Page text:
What are some of the differences between atoms and molecules?


Quick Answer

An atom represents the smallest part of an element that still retains the characteristics of that element, and the bonding between two or more atoms forms a molecule. Molecules are often defined as the smallest part of a chemical compound formed from the bonding of atoms of different elements, but a molecule can also consist of a bond between the same type of atom, such as two hydrogen atoms bonding to form a hydrogen (H2) molecule. In their strictest definition, the molecules of compounds contain two or more atoms of different elements and possess neither a negative nor a positive net electrostatic charge, and those molecules that consist of the atoms of only one type of element, such as H2 or O2, are called homonuclear molecules.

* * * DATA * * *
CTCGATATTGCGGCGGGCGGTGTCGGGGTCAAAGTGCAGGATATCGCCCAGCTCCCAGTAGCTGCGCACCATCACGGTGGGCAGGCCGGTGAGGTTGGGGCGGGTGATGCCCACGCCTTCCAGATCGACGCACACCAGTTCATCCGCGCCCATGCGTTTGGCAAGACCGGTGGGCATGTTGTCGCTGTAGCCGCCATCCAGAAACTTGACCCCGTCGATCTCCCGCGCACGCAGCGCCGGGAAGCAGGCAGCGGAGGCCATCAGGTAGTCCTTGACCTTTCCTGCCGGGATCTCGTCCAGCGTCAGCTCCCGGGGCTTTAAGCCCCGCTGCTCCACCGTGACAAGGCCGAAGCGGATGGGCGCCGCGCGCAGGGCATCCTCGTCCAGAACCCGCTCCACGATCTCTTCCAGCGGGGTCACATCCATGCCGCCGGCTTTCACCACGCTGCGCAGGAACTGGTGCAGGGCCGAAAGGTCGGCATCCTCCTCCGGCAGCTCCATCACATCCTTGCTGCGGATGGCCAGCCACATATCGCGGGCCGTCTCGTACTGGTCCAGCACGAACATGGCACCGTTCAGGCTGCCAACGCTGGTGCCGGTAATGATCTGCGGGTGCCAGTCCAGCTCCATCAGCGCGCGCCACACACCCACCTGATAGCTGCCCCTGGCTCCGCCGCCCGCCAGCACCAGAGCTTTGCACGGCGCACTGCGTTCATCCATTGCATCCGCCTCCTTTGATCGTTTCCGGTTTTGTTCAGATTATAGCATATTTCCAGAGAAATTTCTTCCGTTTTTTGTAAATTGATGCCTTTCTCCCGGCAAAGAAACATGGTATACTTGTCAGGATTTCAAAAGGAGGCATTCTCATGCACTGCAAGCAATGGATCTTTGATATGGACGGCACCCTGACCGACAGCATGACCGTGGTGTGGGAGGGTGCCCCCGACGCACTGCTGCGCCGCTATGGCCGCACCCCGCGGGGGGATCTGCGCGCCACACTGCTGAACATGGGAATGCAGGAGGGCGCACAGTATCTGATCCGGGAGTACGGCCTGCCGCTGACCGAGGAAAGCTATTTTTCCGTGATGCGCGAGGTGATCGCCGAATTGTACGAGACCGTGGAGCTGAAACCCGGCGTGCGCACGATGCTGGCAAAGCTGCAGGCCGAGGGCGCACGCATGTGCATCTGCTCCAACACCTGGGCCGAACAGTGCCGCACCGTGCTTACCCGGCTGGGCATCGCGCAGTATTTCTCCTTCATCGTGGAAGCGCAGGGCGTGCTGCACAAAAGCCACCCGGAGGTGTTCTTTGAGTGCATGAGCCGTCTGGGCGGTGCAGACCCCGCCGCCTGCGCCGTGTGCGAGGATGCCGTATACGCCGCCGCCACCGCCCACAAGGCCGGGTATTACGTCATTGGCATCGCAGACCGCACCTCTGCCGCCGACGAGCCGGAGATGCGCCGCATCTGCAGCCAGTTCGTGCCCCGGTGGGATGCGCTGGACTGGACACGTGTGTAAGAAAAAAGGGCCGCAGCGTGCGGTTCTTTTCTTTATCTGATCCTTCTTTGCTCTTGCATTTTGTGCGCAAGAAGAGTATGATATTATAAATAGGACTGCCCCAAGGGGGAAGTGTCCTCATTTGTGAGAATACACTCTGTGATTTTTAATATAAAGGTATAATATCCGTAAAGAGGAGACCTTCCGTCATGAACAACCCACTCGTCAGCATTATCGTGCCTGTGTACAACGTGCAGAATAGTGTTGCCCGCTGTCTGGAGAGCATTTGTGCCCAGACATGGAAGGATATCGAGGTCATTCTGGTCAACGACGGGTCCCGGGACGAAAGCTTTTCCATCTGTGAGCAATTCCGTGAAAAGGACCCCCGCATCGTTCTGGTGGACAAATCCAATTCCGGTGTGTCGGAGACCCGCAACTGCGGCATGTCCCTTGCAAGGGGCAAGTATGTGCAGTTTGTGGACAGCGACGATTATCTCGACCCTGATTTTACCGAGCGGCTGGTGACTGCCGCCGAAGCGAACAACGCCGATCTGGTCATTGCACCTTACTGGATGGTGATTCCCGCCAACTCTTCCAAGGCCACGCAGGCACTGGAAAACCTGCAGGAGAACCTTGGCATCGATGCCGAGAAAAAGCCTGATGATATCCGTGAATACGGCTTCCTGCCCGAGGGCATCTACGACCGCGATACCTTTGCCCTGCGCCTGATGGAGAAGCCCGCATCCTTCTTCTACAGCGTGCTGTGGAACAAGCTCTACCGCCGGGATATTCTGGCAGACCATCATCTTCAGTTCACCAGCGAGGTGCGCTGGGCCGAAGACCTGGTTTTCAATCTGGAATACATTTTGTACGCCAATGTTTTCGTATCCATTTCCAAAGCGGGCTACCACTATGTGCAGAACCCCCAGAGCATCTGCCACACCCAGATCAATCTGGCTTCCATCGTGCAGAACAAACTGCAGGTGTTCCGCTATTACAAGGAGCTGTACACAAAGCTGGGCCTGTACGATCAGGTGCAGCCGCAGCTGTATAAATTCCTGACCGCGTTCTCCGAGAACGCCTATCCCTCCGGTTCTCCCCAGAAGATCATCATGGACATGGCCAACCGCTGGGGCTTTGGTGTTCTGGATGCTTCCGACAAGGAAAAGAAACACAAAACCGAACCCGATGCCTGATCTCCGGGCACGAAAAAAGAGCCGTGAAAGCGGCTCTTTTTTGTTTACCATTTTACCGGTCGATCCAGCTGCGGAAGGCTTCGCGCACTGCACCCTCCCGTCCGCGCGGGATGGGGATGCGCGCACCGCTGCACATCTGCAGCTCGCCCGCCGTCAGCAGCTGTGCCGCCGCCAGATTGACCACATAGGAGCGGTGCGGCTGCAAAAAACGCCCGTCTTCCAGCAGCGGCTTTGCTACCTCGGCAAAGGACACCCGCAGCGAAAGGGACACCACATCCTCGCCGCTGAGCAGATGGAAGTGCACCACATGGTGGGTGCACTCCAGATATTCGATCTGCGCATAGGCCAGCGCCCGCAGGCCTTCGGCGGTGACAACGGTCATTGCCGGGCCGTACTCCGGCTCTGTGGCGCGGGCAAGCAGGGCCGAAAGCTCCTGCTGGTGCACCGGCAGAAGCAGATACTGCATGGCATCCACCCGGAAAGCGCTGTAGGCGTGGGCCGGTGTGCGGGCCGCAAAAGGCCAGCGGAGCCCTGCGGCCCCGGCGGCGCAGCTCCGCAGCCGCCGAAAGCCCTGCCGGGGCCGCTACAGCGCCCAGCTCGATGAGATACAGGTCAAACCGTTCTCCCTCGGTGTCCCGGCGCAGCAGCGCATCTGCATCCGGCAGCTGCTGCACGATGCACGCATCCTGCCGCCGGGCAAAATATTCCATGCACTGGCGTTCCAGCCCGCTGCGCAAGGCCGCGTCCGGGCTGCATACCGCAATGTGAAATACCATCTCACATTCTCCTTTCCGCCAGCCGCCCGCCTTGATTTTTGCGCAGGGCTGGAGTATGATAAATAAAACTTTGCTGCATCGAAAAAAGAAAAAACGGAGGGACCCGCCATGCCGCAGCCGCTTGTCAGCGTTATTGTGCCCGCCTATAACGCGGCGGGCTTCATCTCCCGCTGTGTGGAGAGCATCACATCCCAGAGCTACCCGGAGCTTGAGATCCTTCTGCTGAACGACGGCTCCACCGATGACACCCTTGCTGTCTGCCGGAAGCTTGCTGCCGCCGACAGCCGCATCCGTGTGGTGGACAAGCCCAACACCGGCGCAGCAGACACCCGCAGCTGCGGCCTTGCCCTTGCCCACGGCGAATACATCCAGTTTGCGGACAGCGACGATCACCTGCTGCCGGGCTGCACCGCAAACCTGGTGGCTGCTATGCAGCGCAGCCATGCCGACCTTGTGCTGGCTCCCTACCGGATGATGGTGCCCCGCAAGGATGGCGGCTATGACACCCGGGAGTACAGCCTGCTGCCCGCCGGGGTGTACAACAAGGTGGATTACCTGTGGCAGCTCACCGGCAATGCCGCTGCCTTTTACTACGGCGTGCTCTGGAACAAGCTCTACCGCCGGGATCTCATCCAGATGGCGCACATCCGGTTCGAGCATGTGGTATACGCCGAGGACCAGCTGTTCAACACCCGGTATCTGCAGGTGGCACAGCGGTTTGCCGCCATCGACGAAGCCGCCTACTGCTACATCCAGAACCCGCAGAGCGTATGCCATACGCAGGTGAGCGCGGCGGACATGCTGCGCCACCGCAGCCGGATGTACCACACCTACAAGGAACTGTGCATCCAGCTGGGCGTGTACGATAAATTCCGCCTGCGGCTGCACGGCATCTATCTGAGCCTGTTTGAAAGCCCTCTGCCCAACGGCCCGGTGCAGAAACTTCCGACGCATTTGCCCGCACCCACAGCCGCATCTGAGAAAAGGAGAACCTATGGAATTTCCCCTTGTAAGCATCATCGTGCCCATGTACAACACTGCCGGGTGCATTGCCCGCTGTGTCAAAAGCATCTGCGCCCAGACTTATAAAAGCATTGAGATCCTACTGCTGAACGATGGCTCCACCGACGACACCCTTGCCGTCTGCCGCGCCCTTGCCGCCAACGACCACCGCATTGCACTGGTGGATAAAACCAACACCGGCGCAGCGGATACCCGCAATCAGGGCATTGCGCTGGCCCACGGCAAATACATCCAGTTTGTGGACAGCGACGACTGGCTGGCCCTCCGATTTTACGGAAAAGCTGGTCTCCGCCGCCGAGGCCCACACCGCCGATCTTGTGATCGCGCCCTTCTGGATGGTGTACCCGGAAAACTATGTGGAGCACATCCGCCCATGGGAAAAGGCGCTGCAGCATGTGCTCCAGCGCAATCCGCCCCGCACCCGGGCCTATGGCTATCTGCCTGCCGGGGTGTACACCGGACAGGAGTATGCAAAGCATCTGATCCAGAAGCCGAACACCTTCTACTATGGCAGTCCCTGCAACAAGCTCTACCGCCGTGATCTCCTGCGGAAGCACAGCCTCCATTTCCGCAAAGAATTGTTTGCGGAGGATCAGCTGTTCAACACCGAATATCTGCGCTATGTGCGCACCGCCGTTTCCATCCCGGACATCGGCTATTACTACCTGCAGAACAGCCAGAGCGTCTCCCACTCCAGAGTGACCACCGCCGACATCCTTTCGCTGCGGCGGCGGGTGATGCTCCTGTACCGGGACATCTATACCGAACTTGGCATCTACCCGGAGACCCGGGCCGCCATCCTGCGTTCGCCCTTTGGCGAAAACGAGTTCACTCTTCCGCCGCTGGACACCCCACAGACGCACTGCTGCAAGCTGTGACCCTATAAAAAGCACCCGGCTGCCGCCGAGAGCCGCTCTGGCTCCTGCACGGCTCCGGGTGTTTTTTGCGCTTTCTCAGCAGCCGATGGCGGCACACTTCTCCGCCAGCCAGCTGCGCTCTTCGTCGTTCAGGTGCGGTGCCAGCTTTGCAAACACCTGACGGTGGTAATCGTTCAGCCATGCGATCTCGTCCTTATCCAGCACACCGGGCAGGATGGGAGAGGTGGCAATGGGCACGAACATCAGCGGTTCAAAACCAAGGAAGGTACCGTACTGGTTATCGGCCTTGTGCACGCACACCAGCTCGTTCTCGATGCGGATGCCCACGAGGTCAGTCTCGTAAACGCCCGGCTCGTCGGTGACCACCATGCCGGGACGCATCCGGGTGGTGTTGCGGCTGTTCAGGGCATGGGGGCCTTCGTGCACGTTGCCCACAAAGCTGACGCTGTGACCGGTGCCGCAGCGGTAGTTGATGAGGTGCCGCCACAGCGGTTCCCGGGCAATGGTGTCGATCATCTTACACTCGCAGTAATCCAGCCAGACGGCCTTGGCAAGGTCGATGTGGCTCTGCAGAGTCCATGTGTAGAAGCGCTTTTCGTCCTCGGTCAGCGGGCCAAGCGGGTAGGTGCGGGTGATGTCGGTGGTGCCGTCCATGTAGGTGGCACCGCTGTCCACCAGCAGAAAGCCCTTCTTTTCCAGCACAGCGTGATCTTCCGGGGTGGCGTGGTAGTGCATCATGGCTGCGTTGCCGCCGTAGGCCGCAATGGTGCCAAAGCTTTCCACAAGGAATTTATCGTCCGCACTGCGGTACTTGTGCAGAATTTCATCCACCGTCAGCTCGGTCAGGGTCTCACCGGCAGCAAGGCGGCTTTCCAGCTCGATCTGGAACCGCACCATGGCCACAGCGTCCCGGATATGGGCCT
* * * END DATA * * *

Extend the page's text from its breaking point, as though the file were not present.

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Full Answer

The term "molecule" is used less strictly outside of chemistry. For example, the single non-bonded atoms of a noble gas may be referred to as "molecules" in kinetic gas theory. The molecules of compounds that possess a negative or a positive charge are, according to the chemical definition, called ions, but may be referred to as "molecules" in organic chemistry or quantum physics.

Molecules can be broken down into their individual atoms, and the individual atoms can be further divided into their three major sub-atomic particles: electrons, protons and neutrons. At this level, the particles no longer exhibit any of the characteristics of the individual chemical element they come from. An atom's protons and neutrons are also called nucleons and are found in the atom's nucleus, the portion of an atom that contains the greater part of its mass. The tightly-packed nucleus, minus the electrons orbiting around it, represents the vast majority of the atom's size and is about 10,000 to 50,000 times smaller than the size of the entire atom.

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